Three Virginia clubs combine to create magic in a children’s library space.

Story By Julie Saetre • Photos by Katherine Sparks

In 2017, when staff at the James City County Library in Williamsburg, Virginia, launched a monthly large-scale STEAM (science, technology, engineering, arts and math) program for children, the response was immediate and enthusiastic.

That didn’t surprise Sandy Towers, then the library’s youth services director. 

“There were no free places where kids and their families could go and experience these kinds of learning activities,” Towers, now the library’s assistant director, says. “We realized that there was nothing in our community that was addressing that need.”

The library, located in a less-populated area of the city, was underused, despite its bright, spacious 7,500-square-foot children’s area. So when STEAM Saturdays became an instant hit, staff saw an opportunity.



“That’s when we thought, ‘Maybe we can create this kind of learning every day, seven days a week,’” Towers says. 

James City County owns the library and agreed to fund the basics needed for a remodel of the children’s space: lights, carpeting, etc. But Betsy Fowler, the library’s director, envisioned and designed a space filled with a blend of interactive STEAM exhibits integrated alongside corresponding book collections. Who better to answer the call than Kiwanians?

“The Kiwanis groups and friends did what we call the magic,” Towers says, “which is all of the exciting exhibits that the kids enjoy.”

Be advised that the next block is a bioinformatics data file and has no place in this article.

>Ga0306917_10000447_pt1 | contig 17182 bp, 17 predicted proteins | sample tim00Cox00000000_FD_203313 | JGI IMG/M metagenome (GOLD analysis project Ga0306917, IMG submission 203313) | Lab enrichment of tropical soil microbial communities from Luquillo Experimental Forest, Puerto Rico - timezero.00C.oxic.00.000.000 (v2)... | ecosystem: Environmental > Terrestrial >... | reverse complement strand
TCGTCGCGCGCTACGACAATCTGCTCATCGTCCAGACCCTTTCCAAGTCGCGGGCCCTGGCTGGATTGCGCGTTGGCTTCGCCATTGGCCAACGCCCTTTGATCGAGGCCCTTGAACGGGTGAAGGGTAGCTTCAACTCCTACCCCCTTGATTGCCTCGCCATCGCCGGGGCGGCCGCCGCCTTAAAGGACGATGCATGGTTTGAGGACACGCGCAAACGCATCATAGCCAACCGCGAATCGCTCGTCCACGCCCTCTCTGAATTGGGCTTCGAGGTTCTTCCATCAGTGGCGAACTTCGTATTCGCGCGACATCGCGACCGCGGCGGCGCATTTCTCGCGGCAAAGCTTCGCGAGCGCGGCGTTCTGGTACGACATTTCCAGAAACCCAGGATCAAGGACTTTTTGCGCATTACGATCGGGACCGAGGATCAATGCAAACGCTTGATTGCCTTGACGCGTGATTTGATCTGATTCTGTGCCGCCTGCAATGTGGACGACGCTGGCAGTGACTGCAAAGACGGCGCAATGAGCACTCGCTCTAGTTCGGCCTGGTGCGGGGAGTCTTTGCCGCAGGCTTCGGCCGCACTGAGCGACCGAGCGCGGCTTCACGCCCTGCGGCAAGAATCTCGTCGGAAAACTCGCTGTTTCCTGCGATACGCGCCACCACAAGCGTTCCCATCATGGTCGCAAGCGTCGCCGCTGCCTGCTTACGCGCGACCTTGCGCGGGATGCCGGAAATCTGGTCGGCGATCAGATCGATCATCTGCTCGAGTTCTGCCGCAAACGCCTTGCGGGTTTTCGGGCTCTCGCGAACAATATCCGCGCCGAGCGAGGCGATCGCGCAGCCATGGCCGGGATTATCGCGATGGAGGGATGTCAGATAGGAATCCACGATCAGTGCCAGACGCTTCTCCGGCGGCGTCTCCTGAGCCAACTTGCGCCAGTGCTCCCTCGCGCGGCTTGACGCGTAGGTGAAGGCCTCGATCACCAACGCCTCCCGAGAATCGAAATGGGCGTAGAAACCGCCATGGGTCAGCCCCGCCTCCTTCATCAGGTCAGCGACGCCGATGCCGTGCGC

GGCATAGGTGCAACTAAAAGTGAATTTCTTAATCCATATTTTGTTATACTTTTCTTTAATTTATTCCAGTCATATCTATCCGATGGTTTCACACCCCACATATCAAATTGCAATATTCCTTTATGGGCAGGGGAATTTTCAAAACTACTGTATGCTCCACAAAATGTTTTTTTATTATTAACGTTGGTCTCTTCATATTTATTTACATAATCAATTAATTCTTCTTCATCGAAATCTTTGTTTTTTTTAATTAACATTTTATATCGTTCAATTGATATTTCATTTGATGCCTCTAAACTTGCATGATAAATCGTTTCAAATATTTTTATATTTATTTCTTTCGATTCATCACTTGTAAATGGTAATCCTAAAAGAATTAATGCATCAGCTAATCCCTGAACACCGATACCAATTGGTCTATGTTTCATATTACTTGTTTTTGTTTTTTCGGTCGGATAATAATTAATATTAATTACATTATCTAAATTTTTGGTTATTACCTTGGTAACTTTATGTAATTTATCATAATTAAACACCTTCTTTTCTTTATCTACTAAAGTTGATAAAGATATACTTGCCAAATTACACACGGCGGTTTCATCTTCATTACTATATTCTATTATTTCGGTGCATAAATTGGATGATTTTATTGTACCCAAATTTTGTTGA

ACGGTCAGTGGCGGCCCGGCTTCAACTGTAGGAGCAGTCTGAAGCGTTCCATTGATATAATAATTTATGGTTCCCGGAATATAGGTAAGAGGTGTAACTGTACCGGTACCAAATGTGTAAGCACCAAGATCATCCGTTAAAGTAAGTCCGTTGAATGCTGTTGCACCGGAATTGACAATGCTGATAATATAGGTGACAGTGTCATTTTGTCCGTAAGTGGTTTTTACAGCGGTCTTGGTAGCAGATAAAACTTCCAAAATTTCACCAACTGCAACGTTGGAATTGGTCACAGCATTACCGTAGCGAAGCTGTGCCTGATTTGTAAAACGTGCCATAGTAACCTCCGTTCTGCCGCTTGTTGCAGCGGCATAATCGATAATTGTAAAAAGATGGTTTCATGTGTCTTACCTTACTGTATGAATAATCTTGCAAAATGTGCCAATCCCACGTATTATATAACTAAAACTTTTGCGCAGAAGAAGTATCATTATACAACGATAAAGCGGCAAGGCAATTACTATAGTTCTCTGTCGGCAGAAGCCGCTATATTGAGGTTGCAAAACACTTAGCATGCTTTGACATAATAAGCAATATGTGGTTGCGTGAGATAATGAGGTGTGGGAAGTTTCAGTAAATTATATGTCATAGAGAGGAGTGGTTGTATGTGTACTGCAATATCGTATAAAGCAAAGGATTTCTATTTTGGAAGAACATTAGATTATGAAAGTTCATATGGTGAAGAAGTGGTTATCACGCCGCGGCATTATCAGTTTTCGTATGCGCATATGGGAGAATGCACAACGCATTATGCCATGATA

The library foundation’s major-gifts chairperson is also a member of the Williamsburg Kiwanis Club. He shared information about the project with the club, and fellow member Rolf Kramer immediately volunteered to chair a committee to raise funds. He reached out to the Toano and Colonial Capital Kiwanis clubs, and for the first time, the three collaborated on a project.

Each club set a fundraising goal in accordance with its size; together, they raised US$112,000 for what would become the Kiwanis Kids Idea Studio. It celebrated its grand opening in June 2021 — much to the delight of the 2,000 children who visited that first day alone.



The transformed space now features hands-on exhibits that combine learning with fun, created specifically for the library after Towers and Fowler toured multiple children’s museums to glean ideas. The 12-foot-tall Awesome Air Tubes use air-propelled scarves to help kids understand cause and effect. A giant Lite-Brite-type display allows young visitors to create designs out of colorful backlit Lucite pegs.

Other exhibits include a large vertical LEGO® board, a magnetic gear wall and a kid-size kitchen, fully stocked market and a veterinary office complete with X-rays of real animals. 

“We were hoping to create a space where the kids would want to come back again and again and again,” Towers says. 

By any measure, they succeeded. The Kiwanis Kids Idea Studio saw 4,000 children visit weekly during the busy months of June, July and August this year. And circulation of children’s materials has increased 31%.

“Let me tell you,” says Towers, “it’s a happy place.”

This story originally appeared in the October 2022 issue of Kiwanis magaine.